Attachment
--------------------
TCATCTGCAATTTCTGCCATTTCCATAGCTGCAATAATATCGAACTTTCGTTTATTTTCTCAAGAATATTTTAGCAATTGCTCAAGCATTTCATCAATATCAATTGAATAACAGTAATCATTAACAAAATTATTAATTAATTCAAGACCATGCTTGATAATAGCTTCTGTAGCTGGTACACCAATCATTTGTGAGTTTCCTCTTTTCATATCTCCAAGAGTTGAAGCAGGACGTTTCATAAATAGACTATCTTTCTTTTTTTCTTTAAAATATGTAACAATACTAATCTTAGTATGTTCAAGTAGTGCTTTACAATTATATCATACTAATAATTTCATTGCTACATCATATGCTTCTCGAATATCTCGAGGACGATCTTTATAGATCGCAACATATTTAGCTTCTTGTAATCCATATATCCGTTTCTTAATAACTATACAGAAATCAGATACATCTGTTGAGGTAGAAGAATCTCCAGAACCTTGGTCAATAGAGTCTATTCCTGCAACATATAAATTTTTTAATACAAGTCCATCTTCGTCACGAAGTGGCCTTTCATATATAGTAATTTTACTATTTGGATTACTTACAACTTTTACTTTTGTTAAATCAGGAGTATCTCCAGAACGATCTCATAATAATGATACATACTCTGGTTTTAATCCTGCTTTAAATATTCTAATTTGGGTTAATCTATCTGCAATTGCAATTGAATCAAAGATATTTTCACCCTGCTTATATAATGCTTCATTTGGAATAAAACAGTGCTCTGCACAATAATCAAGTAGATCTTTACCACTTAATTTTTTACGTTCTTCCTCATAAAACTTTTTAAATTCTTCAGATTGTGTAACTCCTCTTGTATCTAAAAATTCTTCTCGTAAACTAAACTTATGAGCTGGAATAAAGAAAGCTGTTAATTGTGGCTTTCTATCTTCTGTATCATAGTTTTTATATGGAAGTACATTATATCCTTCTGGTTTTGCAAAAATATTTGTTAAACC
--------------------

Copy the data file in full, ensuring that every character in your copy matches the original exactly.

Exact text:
TCATCTGCAATTTCTGCCATTTCCATAGCTGCAATAATATCGAACTTTCGTTTATTTTCTCAAGAATATTTTAGCAATTGCTCAAGCATTTCATCAATATCAATTGAATAACAGTAATCATTAACAAAATTATTAATTAATTCAAGACCATGCTTGATAATAGCTTCTGTAGCTGGTACACCAATCATTTGTGAGTTTCCTCTTTTCATATCTCCAAGAGTTGAAGCAGGACGTTTCATAAATAGACTATCTTTCTTTTTTTCTTTAAAATATGTAACAATACTAATCTTAGTATGTTCAAGTAGTGCTTTACAATTATATCATACTAATAATTTCATTGCTACATCATATGCTTCTCGAATATCTCGAGGACGATCTTTATAGATCGCAACATATTTAGCTTCTTGTAATCCATATATCCGTTTCTTAATAACTATACAGAAATCAGATACATCTGTTGAGGTAGAAGAATCTCCAGAACCTTGGTCAATAGAGTCTATTCCTGCAACATATAAATTTTTTAATACAAGTCCATCTTCGTCACGAAGTGGCCTTTCATATATAGTAATTTTACTATTTGGATTACTTACAACTTTTACTTTTGTTAAATCAGGAGTATCTCCAGAACGATCTCATAATAATGATACATACTCTGGTTTTAATCCTGCTTTAAATATTCTAATTTGGGTTAATCTATCTGCAATTGCAATTGAATCAAAGATATTTTCACCCTGCTTATATAATGCTTCATTTGGAATAAAACAGTGCTCTGCACAATAATCAAGTAGATCTTTACCACTTAATTTTTTACGTTCTTCCTCATAAAACTTTTTAAATTCTTCAGATTGTGTAACTCCTCTTGTATCTAAAAATTCTTCTCGTAAACTAAACTTATGAGCTGGAATAAAGAAAGCTGTTAATTGTGGCTTTCTATCTTCTGTATCATAGTTTTTATATGGAAGTACATTATATCCTTCTGGTTTTGCAAAAATATTTGTTAAACC